The Andersonville Civil War prison in Georgia offers an astounding and chilling glimpse into the past. Nearly 40,000 American soldiers were housed at the facility during the latter years of the civil war. The also encompasses a massive National Cemetery, with monuments donated from nearly all 50 states represented on the grounds. Andersonville Civil War prison is a free attraction near Macon, Georgia.
Visitors to Andersonville Civil War Prison can participate in a self-guided walking or driving tour of the grounds. Portions of the prison stockade and outer containment walls are still intact on the grounds. Authentic Civil Ware cannons can be found facing the barrack walls of the prison, just as they once stood nearly 200 years ago.
A brick paved walkway leads visitors to the natural spring, which offered life saving water to the Andersonville prisoners. The layout of the prison, initially known as Camp Sumter, was poorly designed for drinking water sustainability. The waste of prisoners, along with water used for washing flowed into the camp, causing the water to become diseased. Thousands of thirsty Andersonville prisoners died a gruesome death after drinking the contaminated water. Prisons were desperate for fresh water, and in what was termed as a miracle by prisoners who detailed their days of contained in journals, crystal clear water burst from the ground, unearthing a natural spring. Today, visitors can view a monument built around the spring, and touch the ceramic fountain, which was donated to the site by former prisoners after the war ended.
Countless markers and monuments can be found while touring the grounds of Andersonville prison. A walk through history is often the reason for school field trips, and scouting excursions to the site. Few photos exist of the actual camp and inmates, but visitors can view vivid reproductions of the aged photos at placed on the historic markers found on the prison camp grounds.
Nearly 50,000 prisoners were housed at Andersonville, which was built for just a fraction of the total population, which strived from survival during their incarceration in Georgia. The health of the prisoners was hampered further by the lack of food, and blankets needed for their survival. The Confederate soldiers didn’t intend to make live in the prison so harsh, but they themselves suffered through similar desires for nourishment and warmth near the end of the war. Provisions were scarce both inside the walls, and for those guarding the Union soldiers from the watchtowers.
Visitors can search through a computer file and research ancestors who may have been housed at the prison. Records aren’t complete, but have been compiled by information, which was written down when the prison was in use. Many prisoners, which passed through Andersonville and lived, are not necessarily noted in the files. One such prisoner from Ohio, John Avery Dodrill, survived the horrors of the Civil War prison, only to die on the train ride north to his home.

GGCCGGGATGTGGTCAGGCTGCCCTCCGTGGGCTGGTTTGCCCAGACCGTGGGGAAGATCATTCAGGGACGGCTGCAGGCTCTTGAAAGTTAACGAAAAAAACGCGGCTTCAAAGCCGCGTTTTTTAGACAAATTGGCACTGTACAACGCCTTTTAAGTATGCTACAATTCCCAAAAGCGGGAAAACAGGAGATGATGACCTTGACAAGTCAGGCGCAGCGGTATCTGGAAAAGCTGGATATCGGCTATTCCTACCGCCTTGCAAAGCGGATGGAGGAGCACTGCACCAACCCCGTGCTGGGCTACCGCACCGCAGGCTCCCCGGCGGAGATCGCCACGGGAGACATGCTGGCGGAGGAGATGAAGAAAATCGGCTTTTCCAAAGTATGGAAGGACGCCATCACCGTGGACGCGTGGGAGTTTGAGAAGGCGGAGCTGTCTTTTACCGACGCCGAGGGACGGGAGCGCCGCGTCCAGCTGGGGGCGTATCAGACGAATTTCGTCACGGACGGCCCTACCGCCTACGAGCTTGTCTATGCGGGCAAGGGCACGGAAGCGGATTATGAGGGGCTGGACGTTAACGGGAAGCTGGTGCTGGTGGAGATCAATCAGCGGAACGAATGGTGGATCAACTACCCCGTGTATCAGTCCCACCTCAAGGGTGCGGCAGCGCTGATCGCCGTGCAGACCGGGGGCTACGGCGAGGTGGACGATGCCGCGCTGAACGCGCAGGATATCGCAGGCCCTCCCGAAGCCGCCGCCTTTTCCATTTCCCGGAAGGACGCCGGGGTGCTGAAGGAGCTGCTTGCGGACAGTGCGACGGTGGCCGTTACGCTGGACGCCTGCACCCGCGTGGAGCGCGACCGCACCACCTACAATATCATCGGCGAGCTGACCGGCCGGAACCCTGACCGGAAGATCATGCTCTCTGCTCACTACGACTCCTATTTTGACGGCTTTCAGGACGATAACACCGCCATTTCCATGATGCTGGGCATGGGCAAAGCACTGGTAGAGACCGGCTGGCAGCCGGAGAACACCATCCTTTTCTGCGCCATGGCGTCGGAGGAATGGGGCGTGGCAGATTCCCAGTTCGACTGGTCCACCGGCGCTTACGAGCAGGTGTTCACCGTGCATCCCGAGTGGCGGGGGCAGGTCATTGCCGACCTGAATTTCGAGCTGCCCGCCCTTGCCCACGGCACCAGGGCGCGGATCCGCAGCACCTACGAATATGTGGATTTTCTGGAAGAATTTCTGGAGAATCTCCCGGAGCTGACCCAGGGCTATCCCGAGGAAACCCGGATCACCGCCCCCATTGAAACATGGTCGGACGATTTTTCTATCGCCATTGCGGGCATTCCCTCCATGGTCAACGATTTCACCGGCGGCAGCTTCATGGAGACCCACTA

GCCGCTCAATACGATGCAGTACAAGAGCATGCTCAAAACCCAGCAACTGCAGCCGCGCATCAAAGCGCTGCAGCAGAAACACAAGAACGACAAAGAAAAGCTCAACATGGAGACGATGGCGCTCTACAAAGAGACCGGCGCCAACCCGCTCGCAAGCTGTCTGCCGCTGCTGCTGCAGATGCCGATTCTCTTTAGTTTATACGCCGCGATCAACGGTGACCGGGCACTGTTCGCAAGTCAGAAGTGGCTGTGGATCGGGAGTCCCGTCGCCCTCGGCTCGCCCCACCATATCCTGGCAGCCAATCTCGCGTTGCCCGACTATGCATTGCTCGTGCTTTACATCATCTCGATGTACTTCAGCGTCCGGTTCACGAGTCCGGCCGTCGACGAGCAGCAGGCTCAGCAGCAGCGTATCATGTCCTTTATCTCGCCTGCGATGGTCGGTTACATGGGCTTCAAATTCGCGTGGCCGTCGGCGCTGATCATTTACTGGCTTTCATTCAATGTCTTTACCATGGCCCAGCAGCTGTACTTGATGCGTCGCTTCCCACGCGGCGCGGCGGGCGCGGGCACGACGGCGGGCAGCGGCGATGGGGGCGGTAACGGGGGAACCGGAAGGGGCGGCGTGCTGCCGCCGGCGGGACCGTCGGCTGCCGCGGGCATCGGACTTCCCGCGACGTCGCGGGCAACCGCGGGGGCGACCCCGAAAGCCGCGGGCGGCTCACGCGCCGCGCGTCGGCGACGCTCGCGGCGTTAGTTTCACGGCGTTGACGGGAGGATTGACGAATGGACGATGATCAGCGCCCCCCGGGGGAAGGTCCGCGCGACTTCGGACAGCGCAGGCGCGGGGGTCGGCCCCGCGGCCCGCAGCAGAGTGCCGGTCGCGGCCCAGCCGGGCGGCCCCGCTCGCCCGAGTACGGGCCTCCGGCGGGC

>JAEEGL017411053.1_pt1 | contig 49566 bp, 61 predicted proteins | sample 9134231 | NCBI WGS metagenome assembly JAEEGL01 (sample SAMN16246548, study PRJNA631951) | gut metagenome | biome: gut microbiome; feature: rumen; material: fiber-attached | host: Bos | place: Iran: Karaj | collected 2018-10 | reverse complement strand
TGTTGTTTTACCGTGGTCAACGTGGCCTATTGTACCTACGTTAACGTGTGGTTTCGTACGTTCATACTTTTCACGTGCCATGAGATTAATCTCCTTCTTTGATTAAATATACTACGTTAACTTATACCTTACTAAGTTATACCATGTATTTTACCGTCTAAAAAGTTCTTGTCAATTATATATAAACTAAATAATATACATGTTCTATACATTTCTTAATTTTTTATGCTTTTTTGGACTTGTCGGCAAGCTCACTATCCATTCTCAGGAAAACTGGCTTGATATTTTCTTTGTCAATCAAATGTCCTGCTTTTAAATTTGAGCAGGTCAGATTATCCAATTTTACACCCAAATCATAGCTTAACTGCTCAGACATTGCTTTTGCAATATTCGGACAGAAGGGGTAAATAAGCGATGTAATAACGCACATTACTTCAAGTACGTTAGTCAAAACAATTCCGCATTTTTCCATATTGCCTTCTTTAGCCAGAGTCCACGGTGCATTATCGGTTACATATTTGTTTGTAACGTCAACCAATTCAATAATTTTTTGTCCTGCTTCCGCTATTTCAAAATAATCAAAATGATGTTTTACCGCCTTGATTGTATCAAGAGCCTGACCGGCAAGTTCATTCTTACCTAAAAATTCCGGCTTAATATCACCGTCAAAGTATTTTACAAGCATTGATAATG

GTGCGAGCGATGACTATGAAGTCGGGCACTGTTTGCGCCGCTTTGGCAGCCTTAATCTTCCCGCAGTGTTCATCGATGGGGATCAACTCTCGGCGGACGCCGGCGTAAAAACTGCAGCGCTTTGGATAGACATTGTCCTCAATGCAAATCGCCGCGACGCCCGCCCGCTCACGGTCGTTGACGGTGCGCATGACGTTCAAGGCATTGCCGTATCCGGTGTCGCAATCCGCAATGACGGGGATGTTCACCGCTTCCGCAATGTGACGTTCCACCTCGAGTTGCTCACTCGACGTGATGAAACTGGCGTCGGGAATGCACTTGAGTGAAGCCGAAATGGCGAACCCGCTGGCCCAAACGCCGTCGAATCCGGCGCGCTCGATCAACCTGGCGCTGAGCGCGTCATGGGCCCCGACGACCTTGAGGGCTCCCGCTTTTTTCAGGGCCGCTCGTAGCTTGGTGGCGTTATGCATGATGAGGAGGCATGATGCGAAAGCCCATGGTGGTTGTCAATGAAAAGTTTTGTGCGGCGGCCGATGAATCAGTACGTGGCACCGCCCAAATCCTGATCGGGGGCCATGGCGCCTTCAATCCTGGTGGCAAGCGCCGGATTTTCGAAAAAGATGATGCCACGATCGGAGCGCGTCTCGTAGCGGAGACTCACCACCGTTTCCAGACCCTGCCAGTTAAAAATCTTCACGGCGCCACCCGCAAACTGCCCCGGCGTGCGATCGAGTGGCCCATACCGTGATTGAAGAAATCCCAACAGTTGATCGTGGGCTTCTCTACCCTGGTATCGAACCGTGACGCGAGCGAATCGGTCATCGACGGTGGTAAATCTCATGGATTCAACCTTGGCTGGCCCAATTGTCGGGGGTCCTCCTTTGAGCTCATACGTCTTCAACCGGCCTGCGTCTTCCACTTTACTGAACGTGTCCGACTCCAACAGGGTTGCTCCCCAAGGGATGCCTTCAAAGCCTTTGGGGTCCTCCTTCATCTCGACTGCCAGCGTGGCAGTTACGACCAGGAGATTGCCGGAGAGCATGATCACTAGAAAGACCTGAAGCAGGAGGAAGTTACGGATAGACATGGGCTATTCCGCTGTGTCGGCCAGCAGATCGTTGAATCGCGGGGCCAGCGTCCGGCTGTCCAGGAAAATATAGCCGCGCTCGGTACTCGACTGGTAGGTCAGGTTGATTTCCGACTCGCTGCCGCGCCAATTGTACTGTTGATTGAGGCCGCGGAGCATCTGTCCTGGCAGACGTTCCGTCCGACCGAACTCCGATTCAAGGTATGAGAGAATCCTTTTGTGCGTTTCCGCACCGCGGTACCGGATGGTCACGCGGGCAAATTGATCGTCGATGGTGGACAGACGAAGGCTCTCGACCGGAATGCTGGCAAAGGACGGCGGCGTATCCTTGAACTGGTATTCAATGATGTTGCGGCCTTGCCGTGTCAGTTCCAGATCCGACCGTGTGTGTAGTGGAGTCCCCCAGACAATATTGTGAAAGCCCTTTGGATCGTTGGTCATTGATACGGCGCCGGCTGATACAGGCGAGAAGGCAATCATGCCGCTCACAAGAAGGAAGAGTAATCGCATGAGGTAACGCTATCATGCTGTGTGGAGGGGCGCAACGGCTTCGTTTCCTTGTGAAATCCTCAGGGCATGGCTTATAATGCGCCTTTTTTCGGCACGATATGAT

This free Georgia attraction is listed as a National Historic Site, and also serves as the National Memorial to all U.S. prisoners of war. Visitors can tour the National United States Prisoner of War Museum free of charge. Donations are accepted at the reception center near gift shop. Touring the museum is an eye-opening experience even for studied historians who are familiar with the history of American Prisoners of War. The personal stories, photos, and cherished possessions of the prisoners cause more than a few eyes to become damp while inside the state of the art museum.
The side of quiet and respectful teenagers amazed at what has to be endured by the prisoners is commonplace at the National Prison of War Museum. The goofing around and laughter which is usually associated with a youth field trip is replaced by silent reverence and shock as teenagers sit inside of a cell similar to the one John McCain spent five years contained to in Vietnam. Short videos featuring interviews with former Prisoners of War and their families require both a tissue, and gratitude.
The exhibits display items, which evoke powerful patriotism in those who visit the museum. Behind one acrylic case is an Air Force bomber jacket. The squadron emblem was ripped off the jacket by prison guards, only to be painstakingly sewn back on by prisoners using Red Cross unraveled bandages for thread. Another display cause holds a tattered piece of paper which prisoners used water and ink rubbed from other items to create an American flag. The prisoners endangered their lives each morning when they pledged their allegiance to the United States from their prison cells.
A visit to the Andersonville Civil War Prison site and National P.O.W. museum will take approximately three hours to completely tour. The facility is open daily, closing at dark. Museum hours are adjusted or closed during holidays. For additional information visit www.nps.gov/ande